It's always the little things, it seems, with our son's Aspergers Syndrome. Once Safety Guy gets into a routine, it's really hard on him to have something change that routine. This morning we had a really good example of that phenomenon. (We call it the "who moved my cheese?" problem, based on the book, and the idea that dealing with change is harder for some people than others.)
Usually Safety Guy is up before his sister on school mornings. He gets up, gets dressed, turns on the Mac and has breakfast while watching a few YouTube videos before heading out to catch the bus. That's his routine; it happens like clockwork. This morning, though, his sister was up early and got on the Mac first. Oy vay, you'd think the whole world had conspired against Safety Guy to derail his morning. It wasn't fair, she did it on purpose, why did she do that when she knows that he uses the Mac EVERY MORNING, why couldn't she just get off and let him do his thing, didn't she know this was HIS TIME to be on there, she ALWAYS got up earlier just to get on the computer, he couldn't believe she'd do such a thing, etc. (All this fussing is going on with him sitting on the end of my bed, while I'm just waiting in my nightgown, watching him melt down. This is NOT how I like to start my day, either, I wanted to tell him.)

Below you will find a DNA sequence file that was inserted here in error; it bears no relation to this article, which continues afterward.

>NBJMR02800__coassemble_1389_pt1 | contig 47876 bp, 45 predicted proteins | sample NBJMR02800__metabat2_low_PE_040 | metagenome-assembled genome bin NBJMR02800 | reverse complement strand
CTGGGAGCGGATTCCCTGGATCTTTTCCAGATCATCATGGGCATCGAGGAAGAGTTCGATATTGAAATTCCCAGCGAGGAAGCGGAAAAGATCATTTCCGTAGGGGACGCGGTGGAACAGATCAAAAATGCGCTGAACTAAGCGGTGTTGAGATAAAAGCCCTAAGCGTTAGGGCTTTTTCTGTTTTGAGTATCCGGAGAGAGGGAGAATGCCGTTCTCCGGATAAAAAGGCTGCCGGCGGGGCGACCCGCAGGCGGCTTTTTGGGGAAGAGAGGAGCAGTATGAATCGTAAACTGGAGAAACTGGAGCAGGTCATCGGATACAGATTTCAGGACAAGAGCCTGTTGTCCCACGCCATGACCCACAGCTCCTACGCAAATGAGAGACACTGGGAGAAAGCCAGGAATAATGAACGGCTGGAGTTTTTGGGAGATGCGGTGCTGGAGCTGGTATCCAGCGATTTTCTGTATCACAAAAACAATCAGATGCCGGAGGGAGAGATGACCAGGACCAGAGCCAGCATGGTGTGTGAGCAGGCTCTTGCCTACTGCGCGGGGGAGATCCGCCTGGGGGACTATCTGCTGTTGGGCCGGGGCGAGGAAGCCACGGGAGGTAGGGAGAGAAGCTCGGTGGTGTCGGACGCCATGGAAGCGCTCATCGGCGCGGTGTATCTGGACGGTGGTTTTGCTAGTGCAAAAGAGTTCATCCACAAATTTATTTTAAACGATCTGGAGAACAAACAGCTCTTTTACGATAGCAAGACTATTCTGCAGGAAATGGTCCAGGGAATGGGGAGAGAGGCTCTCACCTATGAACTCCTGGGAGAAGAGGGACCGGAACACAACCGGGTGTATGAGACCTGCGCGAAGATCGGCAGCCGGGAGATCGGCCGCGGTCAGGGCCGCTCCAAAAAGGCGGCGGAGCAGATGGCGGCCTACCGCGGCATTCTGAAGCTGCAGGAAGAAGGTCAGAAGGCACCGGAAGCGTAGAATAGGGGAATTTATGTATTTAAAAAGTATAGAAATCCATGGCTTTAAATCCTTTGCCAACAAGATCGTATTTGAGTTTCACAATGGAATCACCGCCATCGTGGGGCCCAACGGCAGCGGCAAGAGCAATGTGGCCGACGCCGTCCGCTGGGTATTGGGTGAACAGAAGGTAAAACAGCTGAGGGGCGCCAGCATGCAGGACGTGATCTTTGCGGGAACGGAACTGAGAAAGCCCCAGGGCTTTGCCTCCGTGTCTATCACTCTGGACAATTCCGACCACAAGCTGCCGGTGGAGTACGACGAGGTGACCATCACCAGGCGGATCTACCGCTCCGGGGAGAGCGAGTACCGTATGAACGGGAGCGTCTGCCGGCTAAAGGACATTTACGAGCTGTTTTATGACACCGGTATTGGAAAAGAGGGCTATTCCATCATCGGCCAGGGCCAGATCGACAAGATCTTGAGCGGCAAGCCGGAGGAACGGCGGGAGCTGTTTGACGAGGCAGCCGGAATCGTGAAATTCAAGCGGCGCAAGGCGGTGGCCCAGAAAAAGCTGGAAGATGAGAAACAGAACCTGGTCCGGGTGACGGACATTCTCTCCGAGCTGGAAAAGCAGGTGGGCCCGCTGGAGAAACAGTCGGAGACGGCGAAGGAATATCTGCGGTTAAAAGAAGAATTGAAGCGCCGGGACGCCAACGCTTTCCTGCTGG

I told him first that I was NOT going to tell her to get off the computer, because she has just as much right to it as he has, and she did get up first today I also told him that his accusation of "she's always getting up first to get on the computer before me" was bogus, because most days he does get up earlier and get the computer first. I reminded him that life isn't going to let him go first all the time, and that sometimes our routines will be changed by other people or circumstances we can't control and we'll have to deal with it. We can't expect everything to go our way all the time - life just isn't like that. I also told him that he was NOT to say anything to his sister about the computer when he went downstairs, that he should just leave her alone and get his breakfast, and that he'd get time on the Mac later.
Now, usually this situation would continue like this: he would go downstairs and proceed to yell at his sister and demand his way, in spite of my admonition to make the right choice and leave her alone. She'd yell back, and great unhappiness and even more drama would ensue. This morning he surprised me: HE OBEYED. You have no idea how delighted I was with this outcome. He actually got his stuff, went downstairs, got his breakfast, and got ready for school without saying ANYTHING to Princess Yakyak. No provoking, no yelling, no recriminations - he simply did what I had asked. Hallelujah! There's hope!
So, the biggest drama of the morning wasn't the semi-meltdown over who got to use the Mac first - it was that he did the right thing, with only the single parental edict of "leave your sister alone." Ab-so-freaking-lutely amazing. I guess a parent has to get a win once in a while, and I'd consider that an even bigger win for him as far as his self-control goes.